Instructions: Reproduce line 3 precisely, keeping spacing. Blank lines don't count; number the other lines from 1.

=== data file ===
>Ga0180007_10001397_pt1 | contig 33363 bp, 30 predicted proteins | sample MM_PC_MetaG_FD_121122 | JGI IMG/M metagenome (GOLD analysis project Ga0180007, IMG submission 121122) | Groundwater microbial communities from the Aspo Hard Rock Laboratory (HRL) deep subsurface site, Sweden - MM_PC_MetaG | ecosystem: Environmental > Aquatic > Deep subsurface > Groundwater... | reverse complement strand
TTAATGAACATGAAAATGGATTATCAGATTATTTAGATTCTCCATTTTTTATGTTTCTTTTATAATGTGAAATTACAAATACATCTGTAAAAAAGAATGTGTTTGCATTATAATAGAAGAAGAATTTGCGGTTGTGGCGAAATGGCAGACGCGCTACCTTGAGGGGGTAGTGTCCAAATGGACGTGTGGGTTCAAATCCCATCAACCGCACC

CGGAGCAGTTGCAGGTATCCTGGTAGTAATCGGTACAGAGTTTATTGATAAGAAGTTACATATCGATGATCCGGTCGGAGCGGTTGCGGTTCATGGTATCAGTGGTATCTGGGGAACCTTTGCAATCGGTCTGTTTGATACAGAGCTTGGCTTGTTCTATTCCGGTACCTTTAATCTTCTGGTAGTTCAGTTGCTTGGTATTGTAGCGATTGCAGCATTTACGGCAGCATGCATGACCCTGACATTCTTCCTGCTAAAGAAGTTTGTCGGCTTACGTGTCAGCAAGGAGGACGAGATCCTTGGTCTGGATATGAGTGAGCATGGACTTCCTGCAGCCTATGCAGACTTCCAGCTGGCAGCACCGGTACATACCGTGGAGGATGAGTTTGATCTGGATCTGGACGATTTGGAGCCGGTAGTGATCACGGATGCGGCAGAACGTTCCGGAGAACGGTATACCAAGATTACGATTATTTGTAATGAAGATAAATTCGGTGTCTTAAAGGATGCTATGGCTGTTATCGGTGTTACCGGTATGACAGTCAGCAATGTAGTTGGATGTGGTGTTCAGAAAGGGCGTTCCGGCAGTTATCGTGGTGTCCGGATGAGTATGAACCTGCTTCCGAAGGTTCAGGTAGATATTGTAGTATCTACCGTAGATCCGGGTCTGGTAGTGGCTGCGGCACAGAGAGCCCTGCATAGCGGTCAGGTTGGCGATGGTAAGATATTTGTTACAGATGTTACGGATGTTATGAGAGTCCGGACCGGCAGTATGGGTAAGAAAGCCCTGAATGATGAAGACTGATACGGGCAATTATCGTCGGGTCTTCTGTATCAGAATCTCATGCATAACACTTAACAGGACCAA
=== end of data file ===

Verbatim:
CGGAGCAGTTGCAGGTATCCTGGTAGTAATCGGTACAGAGTTTATTGATAAGAAGTTACATATCGATGATCCGGTCGGAGCGGTTGCGGTTCATGGTATCAGTGGTATCTGGGGAACCTTTGCAATCGGTCTGTTTGATACAGAGCTTGGCTTGTTCTATTCCGGTACCTTTAATCTTCTGGTAGTTCAGTTGCTTGGTATTGTAGCGATTGCAGCATTTACGGCAGCATGCATGACCCTGACATTCTTCCTGCTAAAGAAGTTTGTCGGCTTACGTGTCAGCAAGGAGGACGAGATCCTTGGTCTGGATATGAGTGAGCATGGACTTCCTGCAGCCTATGCAGACTTCCAGCTGGCAGCACCGGTACATACCGTGGAGGATGAGTTTGATCTGGATCTGGACGATTTGGAGCCGGTAGTGATCACGGATGCGGCAGAACGTTCCGGAGAACGGTATACCAAGATTACGATTATTTGTAATGAAGATAAATTCGGTGTCTTAAAGGATGCTATGGCTGTTATCGGTGTTACCGGTATGACAGTCAGCAATGTAGTTGGATGTGGTGTTCAGAAAGGGCGTTCCGGCAGTTATCGTGGTGTCCGGATGAGTATGAACCTGCTTCCGAAGGTTCAGGTAGATATTGTAGTATCTACCGTAGATCCGGGTCTGGTAGTGGCTGCGGCACAGAGAGCCCTGCATAGCGGTCAGGTTGGCGATGGTAAGATATTTGTTACAGATGTTACGGATGTTATGAGAGTCCGGACCGGCAGTATGGGTAAGAAAGCCCTGAATGATGAAGACTGATACGGGCAATTATCGTCGGGTCTTCTGTATCAGAATCTCATGCATAACACTTAACAGGACCAA